After what amounted to a disaster last night in Chicago, many weren't sure to expect from thecoming into tonight's tilt with Dallas. The Stars have played the Sharks extremely well this season, had just begun to get healthy with the return of and , and with the Pacific Division race tightening up like the collective colons of fans across the NHL (imagery-- it's poignant) in preparation for the final stretch run, there was a lot of nervous chatter heading into the game.
San Jose didn't do a lot to ease those feelings early on.
In a first period that can only be described as tepid and unmemorable, both teams traded relatively meek scoring chances throughout the first twenty minutes of play. The Sharks managed to get a little something going as the period wore along, but the neutral zone was a wasteland of bodies and sticks for the majority of the time-- both the Sharks and Stars were locking up their coverage, cutting down angles, and keeping the opposition from generating any speed before entering the offensive zone. It was a tight affair, and heading into the second, you kept waiting for that spark to set the tinderbox ablaze.
Early in the second period,did just that.
Following a boarding non-call on(who did not return to the game and is likely questionable for Thursday), the Stars took advantage of the tired Sharks team and capitalized first. took the puck from along the sideboards, and as picked it up and swung around the net, Benn crashed the net and ran a nice little pick on the dazed Niclas Wallin to open up some space in front of the net. Ribeiro would go on to cash in on the play and give Dallas a 1-0 lead.
Things only picked up from there, asleveled a clean open-ice hit on as he attempted to exit the zone. Eriksson would be sent to the Stars dressing room and wouldn't return-- in response, the ever infuriating (and remarkably effective) went after Murray following the ensuing faceoff. To drop the gloves with Murray is a bold task for even the most battle-hardened of men, and Ott received a couple of hard shots to the dome to go along with a two-minute instigator penalty.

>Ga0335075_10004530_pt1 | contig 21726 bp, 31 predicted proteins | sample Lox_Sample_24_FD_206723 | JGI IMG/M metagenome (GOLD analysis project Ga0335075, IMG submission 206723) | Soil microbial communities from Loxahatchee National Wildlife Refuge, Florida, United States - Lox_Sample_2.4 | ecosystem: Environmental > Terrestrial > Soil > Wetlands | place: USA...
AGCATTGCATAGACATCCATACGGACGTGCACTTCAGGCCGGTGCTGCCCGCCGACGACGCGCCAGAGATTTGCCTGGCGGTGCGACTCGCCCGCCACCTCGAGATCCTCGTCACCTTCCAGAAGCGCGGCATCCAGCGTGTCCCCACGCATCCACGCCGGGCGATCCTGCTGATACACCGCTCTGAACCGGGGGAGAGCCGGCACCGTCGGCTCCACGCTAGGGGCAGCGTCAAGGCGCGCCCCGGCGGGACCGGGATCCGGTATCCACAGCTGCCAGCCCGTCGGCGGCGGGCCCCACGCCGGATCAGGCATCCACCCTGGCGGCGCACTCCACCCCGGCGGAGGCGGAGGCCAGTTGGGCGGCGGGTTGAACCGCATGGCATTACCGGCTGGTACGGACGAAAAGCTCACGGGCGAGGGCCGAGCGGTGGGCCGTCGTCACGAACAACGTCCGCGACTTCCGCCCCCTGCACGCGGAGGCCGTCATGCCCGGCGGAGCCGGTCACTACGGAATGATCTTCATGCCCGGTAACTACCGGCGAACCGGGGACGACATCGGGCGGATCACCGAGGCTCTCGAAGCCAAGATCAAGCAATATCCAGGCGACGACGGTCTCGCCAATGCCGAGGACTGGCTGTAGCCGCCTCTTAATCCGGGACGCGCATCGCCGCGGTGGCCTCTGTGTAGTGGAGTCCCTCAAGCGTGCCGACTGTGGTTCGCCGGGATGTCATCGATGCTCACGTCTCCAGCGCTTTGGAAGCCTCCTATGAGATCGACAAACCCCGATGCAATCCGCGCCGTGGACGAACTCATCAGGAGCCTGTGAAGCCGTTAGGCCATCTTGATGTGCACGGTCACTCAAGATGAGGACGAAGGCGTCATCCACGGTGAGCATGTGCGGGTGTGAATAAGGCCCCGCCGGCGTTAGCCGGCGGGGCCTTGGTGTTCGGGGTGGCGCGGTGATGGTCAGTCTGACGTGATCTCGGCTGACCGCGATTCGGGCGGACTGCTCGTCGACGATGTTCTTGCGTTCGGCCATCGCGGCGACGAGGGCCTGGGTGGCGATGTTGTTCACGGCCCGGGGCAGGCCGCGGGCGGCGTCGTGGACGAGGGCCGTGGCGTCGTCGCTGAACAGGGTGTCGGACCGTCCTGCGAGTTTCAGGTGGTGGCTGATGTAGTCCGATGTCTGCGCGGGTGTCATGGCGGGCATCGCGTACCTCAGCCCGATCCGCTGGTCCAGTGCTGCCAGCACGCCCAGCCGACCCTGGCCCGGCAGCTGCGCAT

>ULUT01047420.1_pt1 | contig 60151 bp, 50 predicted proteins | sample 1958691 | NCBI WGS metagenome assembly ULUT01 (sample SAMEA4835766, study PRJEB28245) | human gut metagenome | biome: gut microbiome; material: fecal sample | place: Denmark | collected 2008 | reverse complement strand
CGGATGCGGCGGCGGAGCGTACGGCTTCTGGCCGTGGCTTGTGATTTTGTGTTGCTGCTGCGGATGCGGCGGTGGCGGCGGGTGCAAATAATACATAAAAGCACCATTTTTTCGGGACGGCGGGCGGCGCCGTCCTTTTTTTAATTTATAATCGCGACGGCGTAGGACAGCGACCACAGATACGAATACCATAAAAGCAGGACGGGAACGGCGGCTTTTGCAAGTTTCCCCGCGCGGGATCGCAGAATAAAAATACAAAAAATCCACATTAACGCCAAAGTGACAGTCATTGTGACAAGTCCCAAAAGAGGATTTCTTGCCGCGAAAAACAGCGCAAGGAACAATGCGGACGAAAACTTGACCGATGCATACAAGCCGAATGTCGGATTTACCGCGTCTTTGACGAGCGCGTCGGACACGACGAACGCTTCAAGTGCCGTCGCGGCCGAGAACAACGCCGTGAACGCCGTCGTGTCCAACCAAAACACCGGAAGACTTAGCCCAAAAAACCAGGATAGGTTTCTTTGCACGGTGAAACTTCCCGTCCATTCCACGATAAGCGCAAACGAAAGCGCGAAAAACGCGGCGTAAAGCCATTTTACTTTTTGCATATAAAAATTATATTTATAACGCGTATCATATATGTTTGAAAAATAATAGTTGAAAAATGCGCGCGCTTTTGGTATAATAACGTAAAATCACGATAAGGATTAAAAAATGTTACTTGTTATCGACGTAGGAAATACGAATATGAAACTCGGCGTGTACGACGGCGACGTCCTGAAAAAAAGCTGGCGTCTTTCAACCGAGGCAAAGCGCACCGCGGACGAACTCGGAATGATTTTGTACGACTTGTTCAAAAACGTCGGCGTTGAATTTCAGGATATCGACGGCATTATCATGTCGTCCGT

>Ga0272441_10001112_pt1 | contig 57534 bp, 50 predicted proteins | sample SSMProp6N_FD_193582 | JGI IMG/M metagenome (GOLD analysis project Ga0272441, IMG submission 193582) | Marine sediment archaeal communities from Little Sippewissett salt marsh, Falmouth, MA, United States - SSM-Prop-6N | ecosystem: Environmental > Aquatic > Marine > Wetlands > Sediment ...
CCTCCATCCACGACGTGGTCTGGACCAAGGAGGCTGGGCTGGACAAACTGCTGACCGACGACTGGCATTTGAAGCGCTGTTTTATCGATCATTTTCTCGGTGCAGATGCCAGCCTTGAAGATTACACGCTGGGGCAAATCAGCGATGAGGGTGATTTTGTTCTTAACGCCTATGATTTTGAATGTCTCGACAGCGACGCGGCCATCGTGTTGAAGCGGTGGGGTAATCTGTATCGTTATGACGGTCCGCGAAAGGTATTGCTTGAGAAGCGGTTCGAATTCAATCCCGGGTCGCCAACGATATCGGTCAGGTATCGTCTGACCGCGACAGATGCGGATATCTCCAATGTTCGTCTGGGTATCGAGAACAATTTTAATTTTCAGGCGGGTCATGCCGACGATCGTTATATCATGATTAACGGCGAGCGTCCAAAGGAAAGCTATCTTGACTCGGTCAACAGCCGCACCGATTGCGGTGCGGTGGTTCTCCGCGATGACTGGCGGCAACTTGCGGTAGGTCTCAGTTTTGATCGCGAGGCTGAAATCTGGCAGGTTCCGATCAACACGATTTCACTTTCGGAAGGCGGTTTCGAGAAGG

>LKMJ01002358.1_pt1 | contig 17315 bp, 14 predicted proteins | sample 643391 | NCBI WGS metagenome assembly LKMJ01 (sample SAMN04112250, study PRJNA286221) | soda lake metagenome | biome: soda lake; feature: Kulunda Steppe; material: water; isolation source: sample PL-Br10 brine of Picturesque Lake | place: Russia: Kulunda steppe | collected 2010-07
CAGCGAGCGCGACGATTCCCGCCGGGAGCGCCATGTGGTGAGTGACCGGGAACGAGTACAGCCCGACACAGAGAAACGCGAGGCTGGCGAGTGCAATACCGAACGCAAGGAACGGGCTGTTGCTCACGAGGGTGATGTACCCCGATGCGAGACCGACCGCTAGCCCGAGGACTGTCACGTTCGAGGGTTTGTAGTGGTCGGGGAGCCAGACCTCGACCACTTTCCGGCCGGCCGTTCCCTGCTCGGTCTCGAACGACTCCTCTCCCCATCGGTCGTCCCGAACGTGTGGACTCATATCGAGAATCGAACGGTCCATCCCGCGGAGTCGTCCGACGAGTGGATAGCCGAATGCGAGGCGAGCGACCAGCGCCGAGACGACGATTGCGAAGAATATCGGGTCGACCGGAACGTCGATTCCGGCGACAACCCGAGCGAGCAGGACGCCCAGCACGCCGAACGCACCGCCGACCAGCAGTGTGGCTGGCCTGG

It was a break the Sharks needed. Unfortunately, it was one they wouldn't take advantage of, as Jamie Benn (who was by far the best player on the ice tonight) weaved through the San Jose defense like a hot knife running through butter, delivered a deke that sentsliding desperately to his right out of the crease, avoided an attempted check by below the end line, and eventually found in front of the open net for the score.
At this point in the game the ghosts of the early season began to make their way out from the cobwebbed attic onto the ice. With a three game losing streak in hand, and another tough outing against a Division rival underway, the shackles placed upon those absent spirits during the last month and a half were beginning to crack-- it was a performance that seemed eerily similar to the team of October through mid-January, one that struggled with any and all types of adversity and never seemed to figure out how to apply those lessons and grow.